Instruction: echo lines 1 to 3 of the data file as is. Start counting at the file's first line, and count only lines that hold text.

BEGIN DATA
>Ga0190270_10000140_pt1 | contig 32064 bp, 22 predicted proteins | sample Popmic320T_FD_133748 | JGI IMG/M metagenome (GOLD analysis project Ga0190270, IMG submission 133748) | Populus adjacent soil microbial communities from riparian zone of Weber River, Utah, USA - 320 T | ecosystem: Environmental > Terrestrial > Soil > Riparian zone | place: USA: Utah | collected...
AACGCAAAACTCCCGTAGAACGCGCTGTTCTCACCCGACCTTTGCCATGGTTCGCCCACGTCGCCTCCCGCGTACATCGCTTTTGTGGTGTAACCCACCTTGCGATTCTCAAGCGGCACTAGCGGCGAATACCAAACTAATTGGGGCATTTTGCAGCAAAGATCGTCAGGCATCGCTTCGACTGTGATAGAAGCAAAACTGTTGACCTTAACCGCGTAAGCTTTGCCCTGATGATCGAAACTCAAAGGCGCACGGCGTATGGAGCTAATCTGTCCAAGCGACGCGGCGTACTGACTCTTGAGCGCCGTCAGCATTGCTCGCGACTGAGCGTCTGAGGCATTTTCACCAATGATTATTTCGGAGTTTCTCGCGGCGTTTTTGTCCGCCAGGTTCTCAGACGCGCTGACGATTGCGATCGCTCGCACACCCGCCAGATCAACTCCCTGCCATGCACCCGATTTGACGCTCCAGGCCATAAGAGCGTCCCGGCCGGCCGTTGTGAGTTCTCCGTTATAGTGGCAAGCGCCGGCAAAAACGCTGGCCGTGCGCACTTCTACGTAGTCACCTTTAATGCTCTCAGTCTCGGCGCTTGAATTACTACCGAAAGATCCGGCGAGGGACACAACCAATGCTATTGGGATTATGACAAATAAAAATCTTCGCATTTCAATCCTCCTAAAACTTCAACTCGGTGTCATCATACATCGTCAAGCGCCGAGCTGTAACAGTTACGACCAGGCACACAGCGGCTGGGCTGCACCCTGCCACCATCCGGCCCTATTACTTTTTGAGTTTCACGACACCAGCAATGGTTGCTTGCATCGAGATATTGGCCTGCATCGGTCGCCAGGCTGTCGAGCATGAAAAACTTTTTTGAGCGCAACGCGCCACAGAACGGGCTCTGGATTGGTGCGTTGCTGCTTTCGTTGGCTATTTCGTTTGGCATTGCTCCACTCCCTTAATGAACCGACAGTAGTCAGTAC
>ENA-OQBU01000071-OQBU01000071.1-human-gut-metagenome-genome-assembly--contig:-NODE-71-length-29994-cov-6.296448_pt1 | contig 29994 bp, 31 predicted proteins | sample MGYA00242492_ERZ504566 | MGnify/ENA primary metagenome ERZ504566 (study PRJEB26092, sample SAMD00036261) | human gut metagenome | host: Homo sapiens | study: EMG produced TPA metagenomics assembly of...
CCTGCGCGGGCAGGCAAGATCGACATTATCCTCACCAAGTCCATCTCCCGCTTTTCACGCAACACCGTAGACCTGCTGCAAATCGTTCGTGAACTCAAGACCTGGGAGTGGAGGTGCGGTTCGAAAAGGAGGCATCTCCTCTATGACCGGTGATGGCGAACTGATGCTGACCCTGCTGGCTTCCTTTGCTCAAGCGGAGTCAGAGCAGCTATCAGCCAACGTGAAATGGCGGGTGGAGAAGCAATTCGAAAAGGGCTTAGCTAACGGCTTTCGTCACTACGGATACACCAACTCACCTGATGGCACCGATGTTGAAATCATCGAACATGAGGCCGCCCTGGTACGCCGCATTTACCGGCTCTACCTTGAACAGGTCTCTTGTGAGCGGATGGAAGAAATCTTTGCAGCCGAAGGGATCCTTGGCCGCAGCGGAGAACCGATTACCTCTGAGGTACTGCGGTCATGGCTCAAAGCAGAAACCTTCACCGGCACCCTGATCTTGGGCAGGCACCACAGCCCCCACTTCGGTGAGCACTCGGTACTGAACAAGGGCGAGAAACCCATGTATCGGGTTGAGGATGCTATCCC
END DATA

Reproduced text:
>Ga0190270_10000140_pt1 | contig 32064 bp, 22 predicted proteins | sample Popmic320T_FD_133748 | JGI IMG/M metagenome (GOLD analysis project Ga0190270, IMG submission 133748) | Populus adjacent soil microbial communities from riparian zone of Weber River, Utah, USA - 320 T | ecosystem: Environmental > Terrestrial > Soil > Riparian zone | place: USA: Utah | collected...
AACGCAAAACTCCCGTAGAACGCGCTGTTCTCACCCGACCTTTGCCATGGTTCGCCCACGTCGCCTCCCGCGTACATCGCTTTTGTGGTGTAACCCACCTTGCGATTCTCAAGCGGCACTAGCGGCGAATACCAAACTAATTGGGGCATTTTGCAGCAAAGATCGTCAGGCATCGCTTCGACTGTGATAGAAGCAAAACTGTTGACCTTAACCGCGTAAGCTTTGCCCTGATGATCGAAACTCAAAGGCGCACGGCGTATGGAGCTAATCTGTCCAAGCGACGCGGCGTACTGACTCTTGAGCGCCGTCAGCATTGCTCGCGACTGAGCGTCTGAGGCATTTTCACCAATGATTATTTCGGAGTTTCTCGCGGCGTTTTTGTCCGCCAGGTTCTCAGACGCGCTGACGATTGCGATCGCTCGCACACCCGCCAGATCAACTCCCTGCCATGCACCCGATTTGACGCTCCAGGCCATAAGAGCGTCCCGGCCGGCCGTTGTGAGTTCTCCGTTATAGTGGCAAGCGCCGGCAAAAACGCTGGCCGTGCGCACTTCTACGTAGTCACCTTTAATGCTCTCAGTCTCGGCGCTTGAATTACTACCGAAAGATCCGGCGAGGGACACAACCAATGCTATTGGGATTATGACAAATAAAAATCTTCGCATTTCAATCCTCCTAAAACTTCAACTCGGTGTCATCATACATCGTCAAGCGCCGAGCTGTAACAGTTACGACCAGGCACACAGCGGCTGGGCTGCACCCTGCCACCATCCGGCCCTATTACTTTTTGAGTTTCACGACACCAGCAATGGTTGCTTGCATCGAGATATTGGCCTGCATCGGTCGCCAGGCTGTCGAGCATGAAAAACTTTTTTGAGCGCAACGCGCCACAGAACGGGCTCTGGATTGGTGCGTTGCTGCTTTCGTTGGCTATTTCGTTTGGCATTGCTCCACTCCCTTAATGAACCGACAGTAGTCAGTAC
>ENA-OQBU01000071-OQBU01000071.1-human-gut-metagenome-genome-assembly--contig:-NODE-71-length-29994-cov-6.296448_pt1 | contig 29994 bp, 31 predicted proteins | sample MGYA00242492_ERZ504566 | MGnify/ENA primary metagenome ERZ504566 (study PRJEB26092, sample SAMD00036261) | human gut metagenome | host: Homo sapiens | study: EMG produced TPA metagenomics assembly of...